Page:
Everything you need to know about Wynwood in Miami
Welcome to Miami! This is Wynwood, the creative soul of the Magic City.
Do you remember when you were a kid and got in trouble for writing on the walls? Well, here everything is allowed and celebrated with giant murals filled with vibrant colors. Even COVID can’t stop you from taking a walk or you can just look around from your car window. It’s artâ¦ as real as it gets.
Wynwood is a historic neighborhood north of downtown Miami in Dade County. It is divided by North 20th Street to the south, I-195 to the north, I-95 to the west, and the Florida East Coast Railway to the east.
And to think that this neighborhood, which was once a dreary warehouse, now has more than 70 art galleries, trendy restaurants, the hottest bars in town and, above all, ever-changing works of art painted on those ragged warehouse walls.
History of Wynwood
In 1917, Wynwood was purchased as farmland from the City of Miami by Josiah Chaille and Hugh Anderson. It quickly became a working-class neighborhood attracting commercial residents as well. the Miami the housing boom of the 1920s brought huge corporations like Coca Cola, which built a bottling plant in the area. National bakeries started their factories and the textile industry also jumped on the bandwagon.
In the 1950s, Wynwood became one of the largest clothing districts in the country, but as the area became more industrialized and other parts of Miami has become more suburban, most of its residents have migrated to other neighborhoods. According to Miami Historythis gave way to a Puerto Rican community that made Wynwood their home.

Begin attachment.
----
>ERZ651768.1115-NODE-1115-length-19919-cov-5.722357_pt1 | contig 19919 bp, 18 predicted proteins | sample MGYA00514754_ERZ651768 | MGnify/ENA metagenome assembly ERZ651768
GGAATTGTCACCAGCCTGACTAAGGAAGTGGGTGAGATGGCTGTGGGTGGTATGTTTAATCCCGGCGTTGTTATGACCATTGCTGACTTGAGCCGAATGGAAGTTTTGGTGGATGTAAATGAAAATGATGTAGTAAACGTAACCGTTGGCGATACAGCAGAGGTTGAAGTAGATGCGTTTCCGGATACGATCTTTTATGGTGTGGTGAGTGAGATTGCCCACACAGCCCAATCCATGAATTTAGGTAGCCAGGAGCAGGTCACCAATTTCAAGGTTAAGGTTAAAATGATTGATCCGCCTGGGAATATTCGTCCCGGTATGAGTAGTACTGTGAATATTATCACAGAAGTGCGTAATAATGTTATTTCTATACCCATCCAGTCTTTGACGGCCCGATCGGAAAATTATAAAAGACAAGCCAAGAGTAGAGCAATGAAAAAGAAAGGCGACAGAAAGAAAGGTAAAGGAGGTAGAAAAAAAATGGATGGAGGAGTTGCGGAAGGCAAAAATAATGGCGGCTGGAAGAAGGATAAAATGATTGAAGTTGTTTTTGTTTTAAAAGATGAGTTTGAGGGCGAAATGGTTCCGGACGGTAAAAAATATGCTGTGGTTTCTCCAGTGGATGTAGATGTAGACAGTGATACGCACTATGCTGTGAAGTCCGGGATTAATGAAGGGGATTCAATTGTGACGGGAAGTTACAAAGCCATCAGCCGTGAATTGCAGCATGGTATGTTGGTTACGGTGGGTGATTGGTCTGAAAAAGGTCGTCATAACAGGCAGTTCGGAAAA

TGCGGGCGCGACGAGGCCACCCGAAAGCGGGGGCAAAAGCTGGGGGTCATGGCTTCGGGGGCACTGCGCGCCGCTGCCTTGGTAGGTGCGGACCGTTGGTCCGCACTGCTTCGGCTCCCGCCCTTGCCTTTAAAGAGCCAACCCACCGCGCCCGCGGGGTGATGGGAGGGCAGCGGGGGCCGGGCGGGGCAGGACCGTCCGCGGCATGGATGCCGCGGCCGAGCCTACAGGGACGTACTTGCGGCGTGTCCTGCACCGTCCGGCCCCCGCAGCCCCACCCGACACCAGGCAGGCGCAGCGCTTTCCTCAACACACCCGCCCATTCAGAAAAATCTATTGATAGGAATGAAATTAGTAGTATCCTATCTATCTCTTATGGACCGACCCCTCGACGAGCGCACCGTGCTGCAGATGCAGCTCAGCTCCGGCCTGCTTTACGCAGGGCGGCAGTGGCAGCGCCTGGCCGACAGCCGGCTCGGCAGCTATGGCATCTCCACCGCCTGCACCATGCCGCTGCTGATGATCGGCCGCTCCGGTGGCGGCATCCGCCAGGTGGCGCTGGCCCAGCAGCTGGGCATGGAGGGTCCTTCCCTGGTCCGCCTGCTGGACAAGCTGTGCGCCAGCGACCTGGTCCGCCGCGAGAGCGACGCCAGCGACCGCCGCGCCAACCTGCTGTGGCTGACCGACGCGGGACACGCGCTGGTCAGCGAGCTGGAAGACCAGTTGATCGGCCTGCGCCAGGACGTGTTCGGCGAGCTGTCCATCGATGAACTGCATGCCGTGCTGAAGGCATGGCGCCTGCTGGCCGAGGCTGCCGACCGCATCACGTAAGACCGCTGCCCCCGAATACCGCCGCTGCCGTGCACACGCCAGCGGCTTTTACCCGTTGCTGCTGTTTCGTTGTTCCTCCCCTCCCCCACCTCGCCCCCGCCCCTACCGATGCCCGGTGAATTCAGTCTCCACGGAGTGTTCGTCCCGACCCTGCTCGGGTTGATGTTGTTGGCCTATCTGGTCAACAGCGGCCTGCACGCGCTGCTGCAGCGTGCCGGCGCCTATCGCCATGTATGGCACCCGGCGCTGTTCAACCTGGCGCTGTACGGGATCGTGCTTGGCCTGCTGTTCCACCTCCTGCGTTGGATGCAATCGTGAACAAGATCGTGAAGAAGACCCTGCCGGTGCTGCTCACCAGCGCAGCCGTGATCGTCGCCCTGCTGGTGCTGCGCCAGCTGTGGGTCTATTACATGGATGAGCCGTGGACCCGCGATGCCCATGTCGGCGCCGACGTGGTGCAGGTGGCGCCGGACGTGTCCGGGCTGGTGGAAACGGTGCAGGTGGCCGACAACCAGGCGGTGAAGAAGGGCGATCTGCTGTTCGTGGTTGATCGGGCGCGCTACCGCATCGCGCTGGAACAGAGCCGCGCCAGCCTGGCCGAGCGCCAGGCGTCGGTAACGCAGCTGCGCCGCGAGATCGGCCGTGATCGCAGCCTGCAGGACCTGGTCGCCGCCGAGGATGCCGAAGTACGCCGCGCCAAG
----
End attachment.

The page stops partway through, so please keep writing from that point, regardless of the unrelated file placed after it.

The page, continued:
Little San Juan
So much so that they called it “Little San Juan” or “El Barrio” long before the famous “Little Havana”. The community center named after Puerto Rican educator and novelist Eugenio MarÃa de Hostos still exists. In 1974, Wynwood Park was also renamed Roberto Clemente Park after the Puerto Rican baseball player’s tragic death in 1972. Clemente died in a plane crash while trying to deliver aid to Nicaraguans after the earthquake of 1972 in Managua.
During the 1970s, the garment district of Wynwood flourished, attracting thousands of shoppers, many from South America. In a 1976 Miami Herald article, the headline reads “Wynwood: Latin Melting Pot” and speaks of the Cubans, Colombians, Haitians, Guatemalans and Dominicans who were in the majority at the time. Puerto Ricans, once the majority, in 1976 represented a third of the population.
Nick Ãlvarez, a resident at the time, told the Miami Herald that he sent his children to Puerto Rico to be raised in a non-violent environment. He remembered a quiet Wynwood years ago, but with industrial growth, Interstate 95 and train lines, Little San Juan became a local thieves’ paradise.
By the late 1970s, Wynwood had become dangerous, the streets were filled with homeless people, gang conflicts were breaking out, and the drug trade was heavy. The park that was once the pride of Puerto Ricans was now a hangout for crack dealers.
Problems with Latin American economies, rising crime, and the riots of the 1980s affected small businesses.
The 1990s: ‘Violence, Displacement and Opportunity’